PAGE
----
From Argonaut to Work & Co, These Are the Agencies to Watch in 2016
TBWA continued to work its way back into the spotlight in 2015. Media Arts Lab proved as creative as ever on Apple and delivered the Cannes Lions Grand Prix-winning "Shot on iPhone 6" campaign. The agency also went on a new-business tear, with 16 wins in 14 months, including Netflix, Twitter, Travelers Insurance, Thomson Reuters and GoDaddy between the Los Angeles and New York offices. Sights are set especially on New York now that Rob Schwartz has stepped in as CEO and the highly decorated Ogilvy creative leader Chris Garbutt took the reigns as global creative president and New York chief creative officer.
Mullen Lowe Group
In May, two separate Interpublic companies, Lowe & Partners and Mullen, merged to form Mullen Lowe Group. Mullen's top exec, Alex Leikikh, was named CEO of the newly formed network. Though Lowe had been unsuccessfully conjoined to other Interpublic shops like Deutsch in the past, the agency promises that this latest merger will stick and create the next great Interpublic global network. For the U.S. business, Mullen Lowe in 2015 counted creative and media for Royal Caribbean and the new JetBlue Barclaycard, as well as California Avocados and the North Carolina Lottery among its wins.
When Argonaut created the "Wings" Super Bowl spot for Volkswagen in 2014, few people had the new shop on their radar. Though the San Francisco-based agency didn't create much VW work beyond that, it's managed to snag a series of sizable accounts since. Last year it tallied 85 employees and more than doubled its revenue. Wins in 2015 include the global account for MetLife and a spot on the Hershey roster. In January it launched a campaign for FitBit and it also handles the Cricket Wireless account. Argonaut has also done project work for A-B InBev's Shock Top beer.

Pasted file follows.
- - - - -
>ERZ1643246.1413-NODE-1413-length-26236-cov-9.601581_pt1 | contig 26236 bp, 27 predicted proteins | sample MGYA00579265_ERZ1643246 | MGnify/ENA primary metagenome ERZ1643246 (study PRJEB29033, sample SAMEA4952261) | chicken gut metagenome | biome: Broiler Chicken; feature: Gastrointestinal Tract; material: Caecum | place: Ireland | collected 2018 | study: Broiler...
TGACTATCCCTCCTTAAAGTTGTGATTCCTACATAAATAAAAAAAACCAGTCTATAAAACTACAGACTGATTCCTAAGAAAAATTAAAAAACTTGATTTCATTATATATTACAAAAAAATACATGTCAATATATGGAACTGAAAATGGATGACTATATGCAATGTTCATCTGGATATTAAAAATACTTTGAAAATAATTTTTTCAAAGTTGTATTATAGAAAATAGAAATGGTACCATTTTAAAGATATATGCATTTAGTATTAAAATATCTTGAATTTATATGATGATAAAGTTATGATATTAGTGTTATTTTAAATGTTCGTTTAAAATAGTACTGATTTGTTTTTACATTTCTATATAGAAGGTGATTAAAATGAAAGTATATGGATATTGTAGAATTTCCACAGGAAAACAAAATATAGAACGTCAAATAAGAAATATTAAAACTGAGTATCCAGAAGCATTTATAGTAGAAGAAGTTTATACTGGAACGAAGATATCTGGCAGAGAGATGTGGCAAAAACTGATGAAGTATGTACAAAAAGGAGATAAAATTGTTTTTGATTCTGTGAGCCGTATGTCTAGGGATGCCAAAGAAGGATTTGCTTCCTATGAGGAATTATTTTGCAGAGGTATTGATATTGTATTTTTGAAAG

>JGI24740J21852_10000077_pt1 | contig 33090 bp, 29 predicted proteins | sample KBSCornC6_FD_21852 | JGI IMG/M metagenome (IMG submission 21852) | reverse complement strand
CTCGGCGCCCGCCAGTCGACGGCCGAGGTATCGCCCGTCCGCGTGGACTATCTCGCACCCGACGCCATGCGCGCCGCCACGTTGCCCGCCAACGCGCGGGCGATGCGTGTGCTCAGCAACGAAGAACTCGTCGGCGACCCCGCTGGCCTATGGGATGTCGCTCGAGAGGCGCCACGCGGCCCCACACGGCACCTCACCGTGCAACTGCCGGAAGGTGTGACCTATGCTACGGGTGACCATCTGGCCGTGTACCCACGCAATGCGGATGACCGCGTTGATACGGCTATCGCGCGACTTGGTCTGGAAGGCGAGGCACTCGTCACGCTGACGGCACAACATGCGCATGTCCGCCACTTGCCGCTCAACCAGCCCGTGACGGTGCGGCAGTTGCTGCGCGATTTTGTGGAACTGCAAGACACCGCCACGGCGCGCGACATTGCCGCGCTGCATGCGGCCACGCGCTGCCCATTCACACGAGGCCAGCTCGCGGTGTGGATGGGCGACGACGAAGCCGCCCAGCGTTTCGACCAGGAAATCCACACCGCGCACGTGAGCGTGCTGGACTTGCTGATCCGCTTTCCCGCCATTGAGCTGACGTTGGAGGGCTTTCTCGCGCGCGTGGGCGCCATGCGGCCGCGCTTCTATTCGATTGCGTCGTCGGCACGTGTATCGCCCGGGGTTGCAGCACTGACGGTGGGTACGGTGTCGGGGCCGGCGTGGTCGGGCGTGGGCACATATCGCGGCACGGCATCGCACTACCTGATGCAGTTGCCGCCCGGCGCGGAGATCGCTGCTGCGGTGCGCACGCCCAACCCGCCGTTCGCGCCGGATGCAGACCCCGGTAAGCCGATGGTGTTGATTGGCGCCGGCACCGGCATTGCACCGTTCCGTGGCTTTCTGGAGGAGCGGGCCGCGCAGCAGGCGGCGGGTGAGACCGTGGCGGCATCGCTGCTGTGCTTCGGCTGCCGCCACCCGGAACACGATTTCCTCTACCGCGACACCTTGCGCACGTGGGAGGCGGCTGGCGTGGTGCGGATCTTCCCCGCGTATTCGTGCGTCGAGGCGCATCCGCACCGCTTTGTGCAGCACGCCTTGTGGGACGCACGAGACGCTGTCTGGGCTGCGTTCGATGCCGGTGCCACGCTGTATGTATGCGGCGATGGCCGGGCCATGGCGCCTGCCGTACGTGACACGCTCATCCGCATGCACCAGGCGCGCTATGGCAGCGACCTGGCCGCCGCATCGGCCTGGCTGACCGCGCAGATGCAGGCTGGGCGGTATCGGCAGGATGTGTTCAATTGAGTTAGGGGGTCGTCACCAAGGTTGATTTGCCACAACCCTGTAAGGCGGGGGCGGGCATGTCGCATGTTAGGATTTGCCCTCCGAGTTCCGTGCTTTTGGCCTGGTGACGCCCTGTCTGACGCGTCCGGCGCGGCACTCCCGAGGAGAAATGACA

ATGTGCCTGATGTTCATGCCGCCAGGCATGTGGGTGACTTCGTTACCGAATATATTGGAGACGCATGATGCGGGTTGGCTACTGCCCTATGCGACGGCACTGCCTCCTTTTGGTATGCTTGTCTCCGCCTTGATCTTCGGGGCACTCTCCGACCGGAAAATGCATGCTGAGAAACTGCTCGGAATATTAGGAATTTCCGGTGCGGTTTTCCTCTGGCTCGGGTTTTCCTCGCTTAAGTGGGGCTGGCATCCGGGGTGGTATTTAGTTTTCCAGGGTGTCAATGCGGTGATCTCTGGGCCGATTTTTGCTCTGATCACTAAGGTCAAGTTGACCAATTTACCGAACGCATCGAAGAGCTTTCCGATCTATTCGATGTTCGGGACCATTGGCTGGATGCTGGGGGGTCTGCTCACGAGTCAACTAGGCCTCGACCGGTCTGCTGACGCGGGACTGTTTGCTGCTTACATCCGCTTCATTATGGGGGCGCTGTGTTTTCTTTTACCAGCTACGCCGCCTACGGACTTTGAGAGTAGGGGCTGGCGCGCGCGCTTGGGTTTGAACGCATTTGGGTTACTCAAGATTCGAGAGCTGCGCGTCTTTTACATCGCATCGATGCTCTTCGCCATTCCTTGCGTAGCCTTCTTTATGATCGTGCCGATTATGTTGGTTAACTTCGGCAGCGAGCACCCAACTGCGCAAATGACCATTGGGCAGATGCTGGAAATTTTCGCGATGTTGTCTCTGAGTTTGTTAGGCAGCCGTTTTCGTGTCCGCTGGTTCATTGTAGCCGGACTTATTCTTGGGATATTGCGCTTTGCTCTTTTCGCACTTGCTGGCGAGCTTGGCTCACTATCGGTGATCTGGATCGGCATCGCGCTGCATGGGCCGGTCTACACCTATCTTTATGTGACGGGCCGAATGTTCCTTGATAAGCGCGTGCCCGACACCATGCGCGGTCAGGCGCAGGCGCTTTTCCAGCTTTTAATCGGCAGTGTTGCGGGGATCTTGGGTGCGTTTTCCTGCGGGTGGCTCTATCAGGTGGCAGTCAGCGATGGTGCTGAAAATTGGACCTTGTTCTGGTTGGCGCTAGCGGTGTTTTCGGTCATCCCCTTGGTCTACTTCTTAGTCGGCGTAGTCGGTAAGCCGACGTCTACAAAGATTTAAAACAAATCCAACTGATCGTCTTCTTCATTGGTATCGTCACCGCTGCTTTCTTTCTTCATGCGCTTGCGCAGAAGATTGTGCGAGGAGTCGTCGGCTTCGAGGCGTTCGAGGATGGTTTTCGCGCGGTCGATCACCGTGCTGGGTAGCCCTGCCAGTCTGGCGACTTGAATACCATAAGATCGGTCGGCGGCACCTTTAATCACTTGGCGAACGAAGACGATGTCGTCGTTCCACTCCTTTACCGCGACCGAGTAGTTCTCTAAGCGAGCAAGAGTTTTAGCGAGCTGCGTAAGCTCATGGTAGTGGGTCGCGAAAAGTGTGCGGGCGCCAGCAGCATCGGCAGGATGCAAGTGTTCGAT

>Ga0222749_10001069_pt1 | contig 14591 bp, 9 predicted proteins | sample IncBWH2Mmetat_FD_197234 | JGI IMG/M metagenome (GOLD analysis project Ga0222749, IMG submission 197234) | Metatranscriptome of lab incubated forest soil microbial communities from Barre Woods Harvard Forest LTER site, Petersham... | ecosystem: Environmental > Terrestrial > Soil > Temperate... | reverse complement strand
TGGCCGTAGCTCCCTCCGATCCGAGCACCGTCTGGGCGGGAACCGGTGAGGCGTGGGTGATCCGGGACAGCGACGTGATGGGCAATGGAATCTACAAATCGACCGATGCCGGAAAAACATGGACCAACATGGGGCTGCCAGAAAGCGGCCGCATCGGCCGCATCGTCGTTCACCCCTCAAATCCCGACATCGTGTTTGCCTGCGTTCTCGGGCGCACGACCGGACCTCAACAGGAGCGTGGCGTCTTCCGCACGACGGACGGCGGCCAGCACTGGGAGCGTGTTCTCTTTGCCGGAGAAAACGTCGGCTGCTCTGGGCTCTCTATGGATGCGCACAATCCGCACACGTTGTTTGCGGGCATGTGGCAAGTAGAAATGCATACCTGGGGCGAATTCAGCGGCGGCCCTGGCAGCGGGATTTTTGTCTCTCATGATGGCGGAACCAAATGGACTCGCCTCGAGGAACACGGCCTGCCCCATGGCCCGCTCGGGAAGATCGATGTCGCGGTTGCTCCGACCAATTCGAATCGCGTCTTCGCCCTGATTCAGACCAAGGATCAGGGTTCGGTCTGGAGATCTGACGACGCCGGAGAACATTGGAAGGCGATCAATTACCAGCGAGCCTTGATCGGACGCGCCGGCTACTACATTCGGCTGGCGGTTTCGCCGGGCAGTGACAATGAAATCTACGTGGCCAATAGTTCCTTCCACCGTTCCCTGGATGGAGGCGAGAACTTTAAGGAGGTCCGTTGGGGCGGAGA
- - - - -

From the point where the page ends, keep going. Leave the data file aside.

Ad Age's 2014 Small Agency of the Year, Muhtayzik Hoffer continued accelerating last year, doubling its staff from 40 to 80 people and increasing revenue from $9 million to $16 million. Even though its relationship with HP ended, the San Francisco-based shop saw growth from its Audi, AAA and Sofi wins. It also began working with its first account out of New York, kitchen appliance and home utensil maker OXO. Some key hires in 2015 include former TBWA creative leader Jay Berry as exec creative director, who will work closely with co-founder John Matejczyk, and former Adobe executive Rachel Gold, who signed on as associate director of strategy.
Johannes Leonardo picked up the pace last year with a 40% jump in revenue and 27% increase in headcount. The lifts were generated by account wins like Google Micro-Moments and Mondelez's Trident, which will transition from a project to a long-term global partnership. The shop also completed a project for PlayStation Vue to launch the service in key U.S. markets. Amidst the agency's new-business growth, it expanded its leadership team with hires such as Andrew Dawson as chief strategy officer, Greg Tebbutt as chief operating officer and Emily Wilcox as head of account management.